SPRINGFIELD — Illinois American Water Co., which serves Champaign, Urbana, Savoy, St. Joseph, Tuscola, Arcola and a number of smaller area communities, is requesting its third major rate increase in four years.
If the rate request is granted in its entirety by the Illinois Commerce Commission, it would mean that Illinois American's local rates would have more than doubled since the fall of 2007. The ICC has 11 months to consider the case.
On Thursday Illinois American filed a $180 million rate case ($17.9 million of which is related to local expenses). It would increase rates for its 51,000-plus Champaign-Urbana area customers by about $7.21 a month.
The company says its typical local customer uses 4,500 gallons of water a month. That customer's monthly cost, under the rate case, would increase to $43.65.
In the fall of 2007 the water company's local customers paid $25.28 a month for 6,000 gallons of water.
Urbana Mayor Laurel Prussing, a longtime critic of the water company, renewed her suggestion that the New Jersey-based water company become municipally owned.
"A group of cities further north of here, which includes Bolingbrook, got a law passed that they could together go for eminent domain. I just think we'd be better off if we owned (the water company). But that would be a big project," Prussing said.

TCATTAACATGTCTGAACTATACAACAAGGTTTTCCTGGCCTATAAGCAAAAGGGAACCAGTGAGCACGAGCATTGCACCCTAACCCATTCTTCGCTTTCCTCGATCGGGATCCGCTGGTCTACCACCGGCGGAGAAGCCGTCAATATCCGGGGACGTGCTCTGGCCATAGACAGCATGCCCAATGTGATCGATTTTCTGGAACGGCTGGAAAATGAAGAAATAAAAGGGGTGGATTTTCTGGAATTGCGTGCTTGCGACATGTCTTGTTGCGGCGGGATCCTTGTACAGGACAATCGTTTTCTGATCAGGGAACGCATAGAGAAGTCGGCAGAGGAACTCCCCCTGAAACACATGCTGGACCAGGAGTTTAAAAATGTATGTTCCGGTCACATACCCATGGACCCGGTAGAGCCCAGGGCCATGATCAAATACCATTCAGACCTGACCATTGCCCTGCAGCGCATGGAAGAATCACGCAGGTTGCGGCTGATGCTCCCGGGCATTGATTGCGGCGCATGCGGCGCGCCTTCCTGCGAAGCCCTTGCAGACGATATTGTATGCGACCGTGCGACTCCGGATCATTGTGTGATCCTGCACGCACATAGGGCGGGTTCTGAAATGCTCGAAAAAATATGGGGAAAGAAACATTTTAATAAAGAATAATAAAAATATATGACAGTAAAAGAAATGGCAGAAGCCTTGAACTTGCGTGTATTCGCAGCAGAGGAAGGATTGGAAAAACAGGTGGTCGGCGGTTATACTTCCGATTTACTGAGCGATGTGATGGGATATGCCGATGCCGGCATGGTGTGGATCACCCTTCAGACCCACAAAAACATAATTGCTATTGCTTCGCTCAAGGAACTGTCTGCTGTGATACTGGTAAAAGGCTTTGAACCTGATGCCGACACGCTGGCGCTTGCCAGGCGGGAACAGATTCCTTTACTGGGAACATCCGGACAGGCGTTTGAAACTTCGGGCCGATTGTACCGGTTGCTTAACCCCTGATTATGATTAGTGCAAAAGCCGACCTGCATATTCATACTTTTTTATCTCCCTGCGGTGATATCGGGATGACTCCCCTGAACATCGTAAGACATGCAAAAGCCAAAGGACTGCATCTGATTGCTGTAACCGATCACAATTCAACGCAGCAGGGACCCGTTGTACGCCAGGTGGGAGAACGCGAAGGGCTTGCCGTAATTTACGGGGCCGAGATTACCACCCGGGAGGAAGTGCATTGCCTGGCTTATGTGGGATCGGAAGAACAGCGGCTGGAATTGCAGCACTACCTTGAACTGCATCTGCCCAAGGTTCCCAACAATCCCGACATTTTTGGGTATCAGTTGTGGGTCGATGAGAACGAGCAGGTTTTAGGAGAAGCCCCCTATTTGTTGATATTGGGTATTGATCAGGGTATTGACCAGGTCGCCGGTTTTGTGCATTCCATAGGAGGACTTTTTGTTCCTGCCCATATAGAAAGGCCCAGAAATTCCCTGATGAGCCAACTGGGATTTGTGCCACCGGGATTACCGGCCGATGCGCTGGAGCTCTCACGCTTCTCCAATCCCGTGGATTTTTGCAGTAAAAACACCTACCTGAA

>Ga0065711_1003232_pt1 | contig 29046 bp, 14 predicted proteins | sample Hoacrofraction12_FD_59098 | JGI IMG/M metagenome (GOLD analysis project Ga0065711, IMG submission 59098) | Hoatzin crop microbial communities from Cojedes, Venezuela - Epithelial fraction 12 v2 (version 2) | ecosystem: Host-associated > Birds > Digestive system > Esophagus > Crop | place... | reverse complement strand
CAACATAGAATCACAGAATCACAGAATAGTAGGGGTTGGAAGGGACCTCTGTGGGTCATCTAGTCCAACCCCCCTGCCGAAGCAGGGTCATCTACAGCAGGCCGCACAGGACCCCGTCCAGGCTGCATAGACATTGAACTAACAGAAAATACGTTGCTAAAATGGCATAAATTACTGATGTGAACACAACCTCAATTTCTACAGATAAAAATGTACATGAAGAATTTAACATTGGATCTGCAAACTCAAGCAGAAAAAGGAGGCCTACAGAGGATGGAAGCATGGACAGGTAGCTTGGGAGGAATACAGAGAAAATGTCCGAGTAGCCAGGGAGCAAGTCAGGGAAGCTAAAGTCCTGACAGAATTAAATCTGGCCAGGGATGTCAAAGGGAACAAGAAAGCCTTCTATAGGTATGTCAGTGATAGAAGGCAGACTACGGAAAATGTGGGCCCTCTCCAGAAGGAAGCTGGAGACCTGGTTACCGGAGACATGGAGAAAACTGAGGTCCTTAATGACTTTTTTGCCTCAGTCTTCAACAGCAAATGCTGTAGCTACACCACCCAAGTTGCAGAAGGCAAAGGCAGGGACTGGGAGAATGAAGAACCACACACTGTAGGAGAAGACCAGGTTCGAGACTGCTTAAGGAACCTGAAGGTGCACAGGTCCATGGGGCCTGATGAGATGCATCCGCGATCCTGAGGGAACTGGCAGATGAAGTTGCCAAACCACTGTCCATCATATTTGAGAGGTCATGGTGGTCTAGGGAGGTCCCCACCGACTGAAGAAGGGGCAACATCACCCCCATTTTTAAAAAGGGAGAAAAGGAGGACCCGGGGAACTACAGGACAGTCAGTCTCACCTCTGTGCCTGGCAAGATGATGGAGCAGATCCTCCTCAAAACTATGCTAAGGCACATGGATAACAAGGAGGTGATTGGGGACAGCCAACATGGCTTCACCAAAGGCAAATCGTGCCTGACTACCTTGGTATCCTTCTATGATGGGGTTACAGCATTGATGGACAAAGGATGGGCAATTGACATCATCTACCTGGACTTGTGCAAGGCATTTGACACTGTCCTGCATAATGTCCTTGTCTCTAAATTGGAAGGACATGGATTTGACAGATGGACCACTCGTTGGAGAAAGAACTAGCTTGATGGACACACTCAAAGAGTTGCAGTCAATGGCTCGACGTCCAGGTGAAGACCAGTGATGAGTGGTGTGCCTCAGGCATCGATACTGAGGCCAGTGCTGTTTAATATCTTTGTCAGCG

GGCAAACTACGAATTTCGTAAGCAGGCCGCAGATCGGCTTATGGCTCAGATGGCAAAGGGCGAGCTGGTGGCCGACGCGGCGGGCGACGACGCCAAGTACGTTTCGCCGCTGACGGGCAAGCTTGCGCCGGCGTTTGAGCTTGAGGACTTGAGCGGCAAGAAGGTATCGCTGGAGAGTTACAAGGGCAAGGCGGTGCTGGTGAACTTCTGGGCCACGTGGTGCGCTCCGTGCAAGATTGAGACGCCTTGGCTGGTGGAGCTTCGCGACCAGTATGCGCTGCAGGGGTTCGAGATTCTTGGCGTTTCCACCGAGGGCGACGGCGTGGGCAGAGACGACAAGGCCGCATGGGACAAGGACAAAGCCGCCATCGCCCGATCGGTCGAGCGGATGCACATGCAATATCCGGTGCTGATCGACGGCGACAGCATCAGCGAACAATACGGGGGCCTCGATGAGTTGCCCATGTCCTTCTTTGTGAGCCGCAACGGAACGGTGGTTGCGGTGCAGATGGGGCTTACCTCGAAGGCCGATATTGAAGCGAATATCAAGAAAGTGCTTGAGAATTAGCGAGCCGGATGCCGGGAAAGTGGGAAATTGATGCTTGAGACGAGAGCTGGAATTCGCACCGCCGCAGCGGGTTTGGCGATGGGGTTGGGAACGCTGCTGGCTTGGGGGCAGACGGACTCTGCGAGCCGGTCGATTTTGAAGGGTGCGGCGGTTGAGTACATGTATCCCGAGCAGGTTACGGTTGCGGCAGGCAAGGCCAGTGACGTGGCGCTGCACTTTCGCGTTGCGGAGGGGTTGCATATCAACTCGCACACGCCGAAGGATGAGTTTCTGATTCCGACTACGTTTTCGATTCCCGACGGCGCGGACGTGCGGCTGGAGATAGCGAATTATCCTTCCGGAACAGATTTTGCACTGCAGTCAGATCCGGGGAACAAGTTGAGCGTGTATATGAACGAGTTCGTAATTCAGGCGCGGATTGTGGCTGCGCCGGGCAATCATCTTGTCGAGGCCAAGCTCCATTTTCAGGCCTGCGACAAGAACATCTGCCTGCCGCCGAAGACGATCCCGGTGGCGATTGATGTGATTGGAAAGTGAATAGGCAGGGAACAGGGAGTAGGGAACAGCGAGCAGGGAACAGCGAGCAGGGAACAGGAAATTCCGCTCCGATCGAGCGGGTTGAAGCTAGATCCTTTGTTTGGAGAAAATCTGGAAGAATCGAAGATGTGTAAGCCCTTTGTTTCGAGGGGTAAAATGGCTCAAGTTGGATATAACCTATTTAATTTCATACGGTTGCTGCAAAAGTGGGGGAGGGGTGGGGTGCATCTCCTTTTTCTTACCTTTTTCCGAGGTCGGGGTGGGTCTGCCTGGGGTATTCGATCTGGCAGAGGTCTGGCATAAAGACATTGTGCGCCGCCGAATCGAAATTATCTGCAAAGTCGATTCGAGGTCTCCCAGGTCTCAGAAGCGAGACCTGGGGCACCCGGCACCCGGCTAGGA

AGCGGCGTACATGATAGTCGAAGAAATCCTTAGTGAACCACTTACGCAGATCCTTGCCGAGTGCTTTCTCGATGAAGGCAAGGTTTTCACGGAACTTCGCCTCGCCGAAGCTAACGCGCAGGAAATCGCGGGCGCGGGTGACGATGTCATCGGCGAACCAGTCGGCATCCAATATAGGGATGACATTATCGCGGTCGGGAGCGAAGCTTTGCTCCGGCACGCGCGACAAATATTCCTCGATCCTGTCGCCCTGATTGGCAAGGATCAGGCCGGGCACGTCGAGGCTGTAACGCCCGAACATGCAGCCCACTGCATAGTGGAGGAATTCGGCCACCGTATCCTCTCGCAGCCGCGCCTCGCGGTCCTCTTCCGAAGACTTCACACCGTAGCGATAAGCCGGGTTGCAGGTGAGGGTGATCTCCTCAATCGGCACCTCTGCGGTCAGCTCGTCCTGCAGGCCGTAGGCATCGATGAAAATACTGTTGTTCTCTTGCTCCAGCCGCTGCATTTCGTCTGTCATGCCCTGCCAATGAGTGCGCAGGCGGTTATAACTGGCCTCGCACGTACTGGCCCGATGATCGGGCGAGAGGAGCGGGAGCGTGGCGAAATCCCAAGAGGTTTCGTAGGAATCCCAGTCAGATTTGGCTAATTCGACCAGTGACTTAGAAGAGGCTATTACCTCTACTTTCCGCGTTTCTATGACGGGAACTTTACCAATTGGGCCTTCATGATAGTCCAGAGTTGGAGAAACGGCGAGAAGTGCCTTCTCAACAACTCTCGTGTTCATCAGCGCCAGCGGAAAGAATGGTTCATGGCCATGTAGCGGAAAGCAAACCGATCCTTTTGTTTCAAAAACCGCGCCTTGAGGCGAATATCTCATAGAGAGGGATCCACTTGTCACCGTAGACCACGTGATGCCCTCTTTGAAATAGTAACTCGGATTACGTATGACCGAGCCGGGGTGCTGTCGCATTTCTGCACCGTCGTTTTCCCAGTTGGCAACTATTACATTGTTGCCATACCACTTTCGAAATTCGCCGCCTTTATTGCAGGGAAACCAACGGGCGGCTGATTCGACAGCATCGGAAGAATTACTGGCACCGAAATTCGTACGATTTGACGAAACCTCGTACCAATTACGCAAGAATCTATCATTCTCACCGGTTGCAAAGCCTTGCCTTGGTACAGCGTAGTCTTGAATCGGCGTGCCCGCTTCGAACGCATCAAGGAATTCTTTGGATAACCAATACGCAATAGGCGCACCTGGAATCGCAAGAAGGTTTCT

"I think that cities that own their own utilities do better financially for the customers and the city. You're keeping the money locally. That's what I think we should be doing," the mayor added. "Maybe the new mayor in Champaign (Don Gerard) would be interested."
Jerry Schweighart, the last mayor of Champaign, was not a supporter of municipal ownership of the water company. Gerard was less than enthusiastic about the idea on Thursday.
"I've always been interested in exploring the possibility of municipal ownership, but with all of the other things going on now at the city I think it's one of those things that will have to go to the back," he said.
Prussing admitted that purchasing the water company is a "long range project. We're very far from that."
But she said she believed the city government would file as an opponent to the new rate increase before the commerce commission.
"The public really can't do that, but we have the legal staff and we've saved the taxpayers a lot of money by doing that," Prussing said.
Gerard said he would discuss intervening in the rate case with the city's professional staff.
The water company needs the rate increase to help pay for nearly $18 million in local improvements, including upgrades costing more than $5 million at its Mattis Avenue treatment plant, plus new fire hydrants, valves, meters and more than four miles of new water mains, said Chris Bacon, the company's external affairs manager.
"We've always provided water at EPA standards, but EPA made a recommendation for improvements at our facility so we complied with those requests," Bacon said. "That was a big driver in regards to the rate increase. And the costs associated with that are not in our current rate base."
He said the company is "trying to do its best to stabilize our rates and rate structure, and still make the improvements we need to make.
"But water is still a good value. It's still about a penny a gallon for water service."